The causes and cures of small business stress

 

Starting and running a small business isn’t for the faint of heart, and often it’s the stories of those who’ve made it which inspire us to keep going.

After all, for every win there are countless failures as we attempt to make a living from what we’re passionate about.

So tales of success draw us in, to see if there’s anything we can learn from their journey we can use in our quest.

This brings us to Gary Stanton, air conditioner business owner who went from apprenticeship to winning awards.

He fills us in on how he managed to conquer sleepless nights and the one move he made which made his life easier.

 

The Pulse: Why did you decide to start your own business?

Gary: I left school at 15 to do an apprenticeship with a large air conditioning business before cutting my teeth at several other air con companies.

I then moved to the Gold Coast in 1978 to work as a subcontractor until the main company I worked with went bust. This event was the catalyst for starting my own business because I felt I was in the right place at the right time, with the right skills.

The Gold Coast was experiencing a development boom and I saw an opportunity to strike out on my own and started Hinterland Air Conditioning in 1986.

It was a business that won a major award at the Gold Coast Business Excellence Awards in 2000 which was actually handed to me by Dawn Fraser – so it’s been a pretty good ride.

 

The Pulse: It can’t have been all glittering awards handed to you by legends — what were the early days like?

Gary: Exciting and terrifying all at once! While I knew a lot about air conditioning I knew little about running a business so it was a very steep learning curve.

I was very lucky because I found a couple of savvy business people at Mitsubishi (one of our major suppliers) who generously gave me guidance and offered solid business advice.

When I was starting out I remember spending long hours in the office working on tenders when everyone was having fun – so trying to balance that with spending time with my family was tough.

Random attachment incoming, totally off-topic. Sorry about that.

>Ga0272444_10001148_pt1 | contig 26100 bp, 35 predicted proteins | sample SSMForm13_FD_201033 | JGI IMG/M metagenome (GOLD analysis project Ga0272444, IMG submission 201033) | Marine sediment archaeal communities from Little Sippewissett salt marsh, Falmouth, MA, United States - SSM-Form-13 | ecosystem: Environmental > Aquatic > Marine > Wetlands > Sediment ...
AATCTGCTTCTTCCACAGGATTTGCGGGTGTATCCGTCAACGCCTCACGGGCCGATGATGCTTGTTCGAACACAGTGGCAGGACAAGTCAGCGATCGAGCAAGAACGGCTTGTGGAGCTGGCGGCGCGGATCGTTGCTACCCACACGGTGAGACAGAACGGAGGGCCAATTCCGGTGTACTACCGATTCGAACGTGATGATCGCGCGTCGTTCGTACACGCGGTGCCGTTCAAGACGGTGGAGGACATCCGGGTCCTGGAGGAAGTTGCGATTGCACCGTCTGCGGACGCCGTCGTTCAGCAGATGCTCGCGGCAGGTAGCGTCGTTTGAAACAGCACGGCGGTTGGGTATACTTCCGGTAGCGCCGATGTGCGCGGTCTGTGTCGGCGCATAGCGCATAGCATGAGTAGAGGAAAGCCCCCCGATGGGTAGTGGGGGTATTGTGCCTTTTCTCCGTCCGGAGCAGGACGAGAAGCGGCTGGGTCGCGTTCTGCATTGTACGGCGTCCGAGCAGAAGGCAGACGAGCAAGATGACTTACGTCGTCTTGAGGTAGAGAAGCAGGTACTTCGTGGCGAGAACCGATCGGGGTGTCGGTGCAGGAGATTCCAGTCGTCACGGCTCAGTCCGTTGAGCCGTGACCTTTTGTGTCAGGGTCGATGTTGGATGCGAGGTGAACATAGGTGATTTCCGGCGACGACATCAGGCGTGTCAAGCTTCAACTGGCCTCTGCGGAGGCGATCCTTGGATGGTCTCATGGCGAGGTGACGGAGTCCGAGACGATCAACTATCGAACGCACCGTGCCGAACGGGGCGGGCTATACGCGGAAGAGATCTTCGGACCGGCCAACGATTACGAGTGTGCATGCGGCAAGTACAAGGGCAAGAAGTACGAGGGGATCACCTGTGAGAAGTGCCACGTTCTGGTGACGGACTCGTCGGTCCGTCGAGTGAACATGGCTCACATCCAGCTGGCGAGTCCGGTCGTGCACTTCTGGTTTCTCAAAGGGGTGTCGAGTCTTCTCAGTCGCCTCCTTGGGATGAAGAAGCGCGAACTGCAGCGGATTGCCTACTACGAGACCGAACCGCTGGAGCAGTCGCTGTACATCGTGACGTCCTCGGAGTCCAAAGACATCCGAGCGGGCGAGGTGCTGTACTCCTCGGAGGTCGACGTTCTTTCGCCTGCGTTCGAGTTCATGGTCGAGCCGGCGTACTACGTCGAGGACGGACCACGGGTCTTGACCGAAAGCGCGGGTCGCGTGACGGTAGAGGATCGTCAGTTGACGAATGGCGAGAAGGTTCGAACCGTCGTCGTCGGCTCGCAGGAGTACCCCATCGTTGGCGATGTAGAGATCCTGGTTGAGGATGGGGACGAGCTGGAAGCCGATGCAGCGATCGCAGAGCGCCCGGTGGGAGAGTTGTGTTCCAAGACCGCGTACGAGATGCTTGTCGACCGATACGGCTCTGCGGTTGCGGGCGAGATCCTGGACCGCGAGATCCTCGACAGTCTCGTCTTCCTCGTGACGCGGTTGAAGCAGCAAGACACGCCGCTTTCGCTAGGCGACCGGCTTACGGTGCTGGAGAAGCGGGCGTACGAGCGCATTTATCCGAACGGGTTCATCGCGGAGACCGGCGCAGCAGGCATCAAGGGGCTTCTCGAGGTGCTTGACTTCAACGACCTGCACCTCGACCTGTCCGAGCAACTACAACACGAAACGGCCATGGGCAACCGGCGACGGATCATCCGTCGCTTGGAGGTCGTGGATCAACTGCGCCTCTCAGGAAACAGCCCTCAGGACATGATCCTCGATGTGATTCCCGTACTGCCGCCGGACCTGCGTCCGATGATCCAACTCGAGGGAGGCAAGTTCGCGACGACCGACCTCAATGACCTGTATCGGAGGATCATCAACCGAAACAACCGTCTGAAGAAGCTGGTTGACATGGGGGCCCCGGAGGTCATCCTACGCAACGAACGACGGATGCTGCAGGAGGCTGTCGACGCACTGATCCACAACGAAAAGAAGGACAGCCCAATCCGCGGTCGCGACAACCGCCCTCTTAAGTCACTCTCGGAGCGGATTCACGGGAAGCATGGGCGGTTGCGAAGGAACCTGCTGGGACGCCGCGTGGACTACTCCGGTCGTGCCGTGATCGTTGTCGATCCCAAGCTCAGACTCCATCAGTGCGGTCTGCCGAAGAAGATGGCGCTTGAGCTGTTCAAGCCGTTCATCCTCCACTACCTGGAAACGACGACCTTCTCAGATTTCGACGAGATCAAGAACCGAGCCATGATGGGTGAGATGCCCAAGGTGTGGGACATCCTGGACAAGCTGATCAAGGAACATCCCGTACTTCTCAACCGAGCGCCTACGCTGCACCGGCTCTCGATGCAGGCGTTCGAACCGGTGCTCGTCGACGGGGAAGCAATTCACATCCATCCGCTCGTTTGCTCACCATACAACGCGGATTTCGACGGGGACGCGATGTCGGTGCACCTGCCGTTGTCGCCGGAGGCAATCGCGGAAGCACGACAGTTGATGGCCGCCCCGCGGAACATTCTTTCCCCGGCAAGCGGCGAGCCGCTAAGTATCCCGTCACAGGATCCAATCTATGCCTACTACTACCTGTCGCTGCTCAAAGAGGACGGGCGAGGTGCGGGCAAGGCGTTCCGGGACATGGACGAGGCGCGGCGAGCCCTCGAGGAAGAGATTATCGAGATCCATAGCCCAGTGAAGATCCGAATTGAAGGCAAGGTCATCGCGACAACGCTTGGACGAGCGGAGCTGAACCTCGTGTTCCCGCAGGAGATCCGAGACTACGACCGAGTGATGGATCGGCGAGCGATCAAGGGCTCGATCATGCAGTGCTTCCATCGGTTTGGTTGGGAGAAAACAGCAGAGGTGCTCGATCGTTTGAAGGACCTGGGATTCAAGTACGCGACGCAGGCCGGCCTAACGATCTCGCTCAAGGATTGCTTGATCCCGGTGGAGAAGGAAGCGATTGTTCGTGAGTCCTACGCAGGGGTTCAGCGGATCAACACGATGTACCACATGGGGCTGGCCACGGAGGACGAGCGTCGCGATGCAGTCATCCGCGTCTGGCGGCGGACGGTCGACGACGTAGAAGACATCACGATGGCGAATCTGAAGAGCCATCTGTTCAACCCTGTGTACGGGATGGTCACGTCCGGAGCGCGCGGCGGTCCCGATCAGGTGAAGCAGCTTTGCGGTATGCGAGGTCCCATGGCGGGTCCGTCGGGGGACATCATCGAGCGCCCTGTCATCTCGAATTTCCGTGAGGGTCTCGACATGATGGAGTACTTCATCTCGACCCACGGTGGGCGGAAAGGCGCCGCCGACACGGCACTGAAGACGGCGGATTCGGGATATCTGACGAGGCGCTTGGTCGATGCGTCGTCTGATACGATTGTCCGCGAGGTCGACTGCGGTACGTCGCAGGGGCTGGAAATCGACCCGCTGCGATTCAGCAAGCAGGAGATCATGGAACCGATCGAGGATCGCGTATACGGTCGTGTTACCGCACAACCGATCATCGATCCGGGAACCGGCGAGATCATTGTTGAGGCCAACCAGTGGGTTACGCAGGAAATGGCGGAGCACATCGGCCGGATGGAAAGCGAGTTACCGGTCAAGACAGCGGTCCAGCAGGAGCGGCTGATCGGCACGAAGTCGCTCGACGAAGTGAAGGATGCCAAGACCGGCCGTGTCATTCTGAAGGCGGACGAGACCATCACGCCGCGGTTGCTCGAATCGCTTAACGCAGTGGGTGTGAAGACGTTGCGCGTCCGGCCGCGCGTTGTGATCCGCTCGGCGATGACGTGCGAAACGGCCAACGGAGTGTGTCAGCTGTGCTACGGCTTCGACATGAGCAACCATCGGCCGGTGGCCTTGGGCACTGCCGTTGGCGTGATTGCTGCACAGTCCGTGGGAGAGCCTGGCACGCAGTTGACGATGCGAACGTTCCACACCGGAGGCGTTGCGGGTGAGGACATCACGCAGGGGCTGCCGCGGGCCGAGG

The Pulse: Did you have any sleepless nights?

Gary: Yes! I would always bite off more than I could chew. I’d then stress out when I realised I didn’t have the resources to do the work, and the tension would mount when we got behind on projects.

My advice would be to learn that it’s okay to say no, or, make sure you’ve got all your ducks in a row before you commit to something.

 

The Pulse: What helped you rest easier?

Gary: Life is much easier when you’ve got the right staff by your side. In my experience, many small business owners try to become subject experts in everything, and it wears them out.

I’ve always hired smart, trustworthy people that can drive the areas of the business they’re good at so I can focus on doing the same.

When I found these people, I made sure we nurtured them professionally and rewarded them appropriately because they were our greatest assets.

For example, I hired First Class Accounts Bookkeeper Megan Conroy nearly 11 years ago and she still works with me today at my new business venture. She really helped whip the business into shape.

I can’t stress enough the value of getting a good bookkeeper.

 

The Pulse: What would be your advice for those starting out in business?

Prepare a business plan so you can lay out your vision and track progress against your goals.

A lot of people think they’re a waste of time, but if you don’t know where you want to go then how can you plan your journey to a good destination?

Also, while it’s not always easy in practice, remember to work on your business and not just in it.

By that, I mean keep looking for more effective and efficient ways of running and promoting your business, and be open to new technologies and ways of thinking.

 

Gary Stanton is an air conditioning expert, award-winning business owner, and director at Stanton and Son Mechanical Services.

This feature was originally published on MYOB’s blog: https://www.myob.com/au/blog/the-causes-and-cures-of-small-business-stress/

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